MacIver News Service | December 7, 2011[Madison, Wisc…] Senator Van Wanggaard (R-Racine) and Rep. Mark Honadel (R-South Milwaukee) introduced new legislation on Tuesday, which they call the “Wisconsin Wins’ Jobs Program.”
Under their plan, employers would be able to bring on new workers for a 20-hour a week, six-week trial period. During that time the employer would be able to train the worker, and the employee would be able to demonstrate their work ethic and abilities.
“We must be open to innovative solutions to get people back to work,” Honadel said. “This legislation will insert job seekers directly into the workplace to get the skills they need to acquire full time jobs.”
The employer would not be paying the worker during this trial period. Instead the state would continue paying them their unemployment insurance benefits. At the end of the six week period, the employer could choose whether or not to hire the person on full-time.
The duo note many businesses are reluctant to undertake the expense of training new employees because of the risk involved if they don’t work out. Also, many workers, who have been on unemployment for going on two years, lack the skills needed to be successful, many employers say.
For unemployed workers, there is the risk of giving up their unemployment benefits for a job that may or may not work out.
Over the summer, the MacIver News Service was presented a similar idea by Bob Borremans, Executive Director of the Southwest Wisconsin Workforce Development Board. Borremans said his board had conducted a study on the cost of unemployment versus the cost of labor. It found the state could, theoretically, offer people a substantial wage for the exact same amount it currently spends in unemployment benefits.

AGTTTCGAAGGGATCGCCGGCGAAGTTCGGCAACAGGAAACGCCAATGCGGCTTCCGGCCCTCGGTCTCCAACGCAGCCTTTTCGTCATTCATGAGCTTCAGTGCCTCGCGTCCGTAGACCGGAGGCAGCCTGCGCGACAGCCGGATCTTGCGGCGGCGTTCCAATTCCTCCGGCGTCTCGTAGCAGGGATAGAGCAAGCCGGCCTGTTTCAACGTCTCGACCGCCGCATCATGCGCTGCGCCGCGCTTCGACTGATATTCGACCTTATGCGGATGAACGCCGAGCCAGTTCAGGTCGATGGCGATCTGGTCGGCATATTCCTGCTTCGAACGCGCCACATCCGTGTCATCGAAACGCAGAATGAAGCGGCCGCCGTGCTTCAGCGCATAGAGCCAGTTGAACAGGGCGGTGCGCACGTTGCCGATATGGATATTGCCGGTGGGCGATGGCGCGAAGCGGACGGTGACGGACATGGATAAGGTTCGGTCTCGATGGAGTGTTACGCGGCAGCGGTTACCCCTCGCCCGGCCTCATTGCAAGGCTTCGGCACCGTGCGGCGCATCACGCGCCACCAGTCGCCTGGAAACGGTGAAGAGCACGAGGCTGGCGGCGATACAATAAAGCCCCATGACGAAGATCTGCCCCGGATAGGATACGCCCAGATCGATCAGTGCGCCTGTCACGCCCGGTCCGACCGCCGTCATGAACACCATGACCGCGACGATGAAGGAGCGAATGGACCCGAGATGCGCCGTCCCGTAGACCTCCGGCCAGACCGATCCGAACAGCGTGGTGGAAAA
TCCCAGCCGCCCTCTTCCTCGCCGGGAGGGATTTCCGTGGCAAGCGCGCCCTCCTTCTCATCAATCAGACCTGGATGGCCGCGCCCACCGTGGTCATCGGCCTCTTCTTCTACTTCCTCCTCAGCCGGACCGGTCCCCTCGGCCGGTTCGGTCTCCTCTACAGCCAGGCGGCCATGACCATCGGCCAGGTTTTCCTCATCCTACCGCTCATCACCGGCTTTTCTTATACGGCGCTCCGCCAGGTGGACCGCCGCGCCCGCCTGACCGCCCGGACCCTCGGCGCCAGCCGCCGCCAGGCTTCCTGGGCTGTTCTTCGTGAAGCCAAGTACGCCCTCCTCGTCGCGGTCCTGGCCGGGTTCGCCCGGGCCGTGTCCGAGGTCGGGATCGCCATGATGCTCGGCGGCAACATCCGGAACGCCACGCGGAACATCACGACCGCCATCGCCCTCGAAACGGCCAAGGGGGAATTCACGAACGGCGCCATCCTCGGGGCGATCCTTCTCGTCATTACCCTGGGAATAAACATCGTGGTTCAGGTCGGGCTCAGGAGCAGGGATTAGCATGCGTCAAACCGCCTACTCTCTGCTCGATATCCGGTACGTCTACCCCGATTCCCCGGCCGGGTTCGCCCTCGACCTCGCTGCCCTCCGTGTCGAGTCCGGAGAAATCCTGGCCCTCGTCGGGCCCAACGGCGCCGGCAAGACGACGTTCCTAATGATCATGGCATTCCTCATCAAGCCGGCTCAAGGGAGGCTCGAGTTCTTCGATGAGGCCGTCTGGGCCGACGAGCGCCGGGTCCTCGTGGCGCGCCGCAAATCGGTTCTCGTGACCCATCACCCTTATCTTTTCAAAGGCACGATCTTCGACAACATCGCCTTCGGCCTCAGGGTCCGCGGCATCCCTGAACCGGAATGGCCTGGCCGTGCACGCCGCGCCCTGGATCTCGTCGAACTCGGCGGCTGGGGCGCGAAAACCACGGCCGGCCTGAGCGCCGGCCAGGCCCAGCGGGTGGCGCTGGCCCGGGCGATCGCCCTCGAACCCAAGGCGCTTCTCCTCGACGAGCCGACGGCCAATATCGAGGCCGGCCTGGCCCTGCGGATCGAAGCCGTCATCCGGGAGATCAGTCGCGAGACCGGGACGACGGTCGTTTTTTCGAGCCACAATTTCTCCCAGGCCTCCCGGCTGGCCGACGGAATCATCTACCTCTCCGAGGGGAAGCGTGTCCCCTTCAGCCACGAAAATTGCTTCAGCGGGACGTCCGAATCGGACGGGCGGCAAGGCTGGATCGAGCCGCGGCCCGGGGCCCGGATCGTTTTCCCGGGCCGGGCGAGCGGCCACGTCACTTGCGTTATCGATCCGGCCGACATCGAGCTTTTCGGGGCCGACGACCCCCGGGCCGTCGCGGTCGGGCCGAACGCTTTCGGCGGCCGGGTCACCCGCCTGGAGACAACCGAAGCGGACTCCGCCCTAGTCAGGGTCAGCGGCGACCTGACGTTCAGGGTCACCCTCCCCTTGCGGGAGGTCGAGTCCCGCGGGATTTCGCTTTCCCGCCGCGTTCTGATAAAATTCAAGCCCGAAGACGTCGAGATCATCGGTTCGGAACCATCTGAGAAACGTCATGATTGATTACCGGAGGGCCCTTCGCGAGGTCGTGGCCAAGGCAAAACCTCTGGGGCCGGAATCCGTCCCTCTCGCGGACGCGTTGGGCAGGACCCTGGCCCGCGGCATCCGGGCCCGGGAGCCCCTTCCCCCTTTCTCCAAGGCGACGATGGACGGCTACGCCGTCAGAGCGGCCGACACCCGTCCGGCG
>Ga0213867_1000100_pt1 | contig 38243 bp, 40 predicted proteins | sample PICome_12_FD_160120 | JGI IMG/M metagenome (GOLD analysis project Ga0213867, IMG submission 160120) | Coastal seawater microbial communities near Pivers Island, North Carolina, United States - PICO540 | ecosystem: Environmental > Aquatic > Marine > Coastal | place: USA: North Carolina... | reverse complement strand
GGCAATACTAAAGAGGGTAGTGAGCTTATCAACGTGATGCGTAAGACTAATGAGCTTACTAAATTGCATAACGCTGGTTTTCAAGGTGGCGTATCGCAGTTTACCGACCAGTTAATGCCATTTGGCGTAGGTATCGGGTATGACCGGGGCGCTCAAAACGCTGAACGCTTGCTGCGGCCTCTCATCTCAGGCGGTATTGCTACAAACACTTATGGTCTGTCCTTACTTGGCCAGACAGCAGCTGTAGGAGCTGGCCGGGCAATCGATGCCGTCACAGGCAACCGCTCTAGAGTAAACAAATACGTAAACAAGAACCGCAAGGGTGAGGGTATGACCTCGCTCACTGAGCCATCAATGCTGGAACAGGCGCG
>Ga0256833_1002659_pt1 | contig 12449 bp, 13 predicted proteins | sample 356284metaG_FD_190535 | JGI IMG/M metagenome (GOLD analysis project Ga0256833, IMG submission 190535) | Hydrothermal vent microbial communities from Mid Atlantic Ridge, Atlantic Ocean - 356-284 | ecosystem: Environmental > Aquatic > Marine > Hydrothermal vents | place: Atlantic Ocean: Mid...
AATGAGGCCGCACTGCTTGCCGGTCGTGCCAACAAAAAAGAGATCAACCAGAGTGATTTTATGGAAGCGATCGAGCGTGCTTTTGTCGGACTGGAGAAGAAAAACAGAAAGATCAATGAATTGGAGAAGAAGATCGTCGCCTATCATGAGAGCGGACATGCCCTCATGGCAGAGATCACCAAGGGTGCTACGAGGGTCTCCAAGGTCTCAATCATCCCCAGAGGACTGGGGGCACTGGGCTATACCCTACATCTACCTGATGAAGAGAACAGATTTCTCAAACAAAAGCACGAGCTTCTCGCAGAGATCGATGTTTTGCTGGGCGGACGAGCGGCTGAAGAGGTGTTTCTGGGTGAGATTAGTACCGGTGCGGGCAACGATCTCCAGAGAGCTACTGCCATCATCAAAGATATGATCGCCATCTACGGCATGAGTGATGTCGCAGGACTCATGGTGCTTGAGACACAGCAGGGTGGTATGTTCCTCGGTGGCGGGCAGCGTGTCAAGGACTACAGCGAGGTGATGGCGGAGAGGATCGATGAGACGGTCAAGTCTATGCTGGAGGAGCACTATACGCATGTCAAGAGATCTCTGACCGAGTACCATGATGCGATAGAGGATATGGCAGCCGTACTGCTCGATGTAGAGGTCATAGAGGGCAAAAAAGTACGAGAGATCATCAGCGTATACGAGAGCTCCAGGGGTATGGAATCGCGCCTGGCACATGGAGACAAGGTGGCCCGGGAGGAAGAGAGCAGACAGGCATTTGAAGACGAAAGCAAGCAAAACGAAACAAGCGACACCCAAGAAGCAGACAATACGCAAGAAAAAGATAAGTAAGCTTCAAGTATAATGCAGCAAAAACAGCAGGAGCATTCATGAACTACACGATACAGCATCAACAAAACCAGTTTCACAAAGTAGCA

“The term is now transitional jobs; and I believe it really does benefit the employer and the employee, particularly now when we’re seeing so many people who don’t have the basic skills needed to take a job,” Borremans said. “So the employer is going to be taking a risk, so why not use some type of an incentive that would encourage them to make a hire, and give the person an opportunity to demonstrate their proficiency over some period of time.”
At that time, Borremans lamented that with Congress debating the debt limit and the Stimulus failing to deliver impressive results, there would be a lack of political will to launch such an effort.
With Wisconsin gripped by recall elections and vicious partisan politics, it remains to be seen if such political will exists now. However, Honadel and Wanggaard believe it’s time to give it a try.
“The way to rebound our state economy is to jump-start private-sector hiring,” Wanggaard said. “The Wisconsin Wins plan does just that by providing incentives for both job seekers and job creators.”